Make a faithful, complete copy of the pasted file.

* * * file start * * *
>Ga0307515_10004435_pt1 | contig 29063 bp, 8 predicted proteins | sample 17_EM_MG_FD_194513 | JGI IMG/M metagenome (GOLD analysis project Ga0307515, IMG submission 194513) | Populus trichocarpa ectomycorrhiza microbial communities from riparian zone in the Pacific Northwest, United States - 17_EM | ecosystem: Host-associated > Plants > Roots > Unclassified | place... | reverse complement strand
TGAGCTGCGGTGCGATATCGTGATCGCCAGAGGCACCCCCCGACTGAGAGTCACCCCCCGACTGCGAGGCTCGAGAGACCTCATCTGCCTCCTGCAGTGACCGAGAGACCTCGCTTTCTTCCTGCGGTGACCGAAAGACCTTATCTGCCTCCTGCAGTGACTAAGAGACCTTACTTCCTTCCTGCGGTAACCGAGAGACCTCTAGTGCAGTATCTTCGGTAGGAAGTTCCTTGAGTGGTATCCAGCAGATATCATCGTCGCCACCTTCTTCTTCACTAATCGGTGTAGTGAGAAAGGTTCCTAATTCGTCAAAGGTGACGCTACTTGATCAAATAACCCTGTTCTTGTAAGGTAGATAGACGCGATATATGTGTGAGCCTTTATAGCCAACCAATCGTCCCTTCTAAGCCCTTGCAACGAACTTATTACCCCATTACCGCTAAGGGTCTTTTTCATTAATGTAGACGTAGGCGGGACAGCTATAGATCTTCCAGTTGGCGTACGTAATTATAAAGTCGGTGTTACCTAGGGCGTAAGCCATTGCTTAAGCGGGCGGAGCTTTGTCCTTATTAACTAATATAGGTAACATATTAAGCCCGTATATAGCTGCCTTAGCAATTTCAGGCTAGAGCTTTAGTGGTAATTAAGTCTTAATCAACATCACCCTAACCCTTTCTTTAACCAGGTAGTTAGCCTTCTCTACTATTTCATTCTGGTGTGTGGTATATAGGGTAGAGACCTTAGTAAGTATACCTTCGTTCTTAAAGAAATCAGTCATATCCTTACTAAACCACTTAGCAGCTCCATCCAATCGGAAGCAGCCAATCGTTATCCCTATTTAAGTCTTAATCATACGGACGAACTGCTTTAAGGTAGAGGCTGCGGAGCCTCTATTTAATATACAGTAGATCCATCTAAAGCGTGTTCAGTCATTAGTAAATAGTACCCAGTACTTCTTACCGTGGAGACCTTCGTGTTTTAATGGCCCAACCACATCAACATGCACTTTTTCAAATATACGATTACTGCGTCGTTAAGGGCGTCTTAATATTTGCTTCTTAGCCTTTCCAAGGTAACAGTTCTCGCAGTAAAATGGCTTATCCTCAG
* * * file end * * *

>Ga0307515_10004435_pt1 | contig 29063 bp, 8 predicted proteins | sample 17_EM_MG_FD_194513 | JGI IMG/M metagenome (GOLD analysis project Ga0307515, IMG submission 194513) | Populus trichocarpa ectomycorrhiza microbial communities from riparian zone in the Pacific Northwest, United States - 17_EM | ecosystem: Host-associated > Plants > Roots > Unclassified | place... | reverse complement strand
TGAGCTGCGGTGCGATATCGTGATCGCCAGAGGCACCCCCCGACTGAGAGTCACCCCCCGACTGCGAGGCTCGAGAGACCTCATCTGCCTCCTGCAGTGACCGAGAGACCTCGCTTTCTTCCTGCGGTGACCGAAAGACCTTATCTGCCTCCTGCAGTGACTAAGAGACCTTACTTCCTTCCTGCGGTAACCGAGAGACCTCTAGTGCAGTATCTTCGGTAGGAAGTTCCTTGAGTGGTATCCAGCAGATATCATCGTCGCCACCTTCTTCTTCACTAATCGGTGTAGTGAGAAAGGTTCCTAATTCGTCAAAGGTGACGCTACTTGATCAAATAACCCTGTTCTTGTAAGGTAGATAGACGCGATATATGTGTGAGCCTTTATAGCCAACCAATCGTCCCTTCTAAGCCCTTGCAACGAACTTATTACCCCATTACCGCTAAGGGTCTTTTTCATTAATGTAGACGTAGGCGGGACAGCTATAGATCTTCCAGTTGGCGTACGTAATTATAAAGTCGGTGTTACCTAGGGCGTAAGCCATTGCTTAAGCGGGCGGAGCTTTGTCCTTATTAACTAATATAGGTAACATATTAAGCCCGTATATAGCTGCCTTAGCAATTTCAGGCTAGAGCTTTAGTGGTAATTAAGTCTTAATCAACATCACCCTAACCCTTTCTTTAACCAGGTAGTTAGCCTTCTCTACTATTTCATTCTGGTGTGTGGTATATAGGGTAGAGACCTTAGTAAGTATACCTTCGTTCTTAAAGAAATCAGTCATATCCTTACTAAACCACTTAGCAGCTCCATCCAATCGGAAGCAGCCAATCGTTATCCCTATTTAAGTCTTAATCATACGGACGAACTGCTTTAAGGTAGAGGCTGCGGAGCCTCTATTTAATATACAGTAGATCCATCTAAAGCGTGTTCAGTCATTAGTAAATAGTACCCAGTACTTCTTACCGTGGAGACCTTCGTGTTTTAATGGCCCAACCACATCAACATGCACTTTTTCAAATATACGATTACTGCGTCGTTAAGGGCGTCTTAATATTTGCTTCTTAGCCTTTCCAAGGTAACAGTTCTCGCAGTAAAATGGCTTATCCTCAG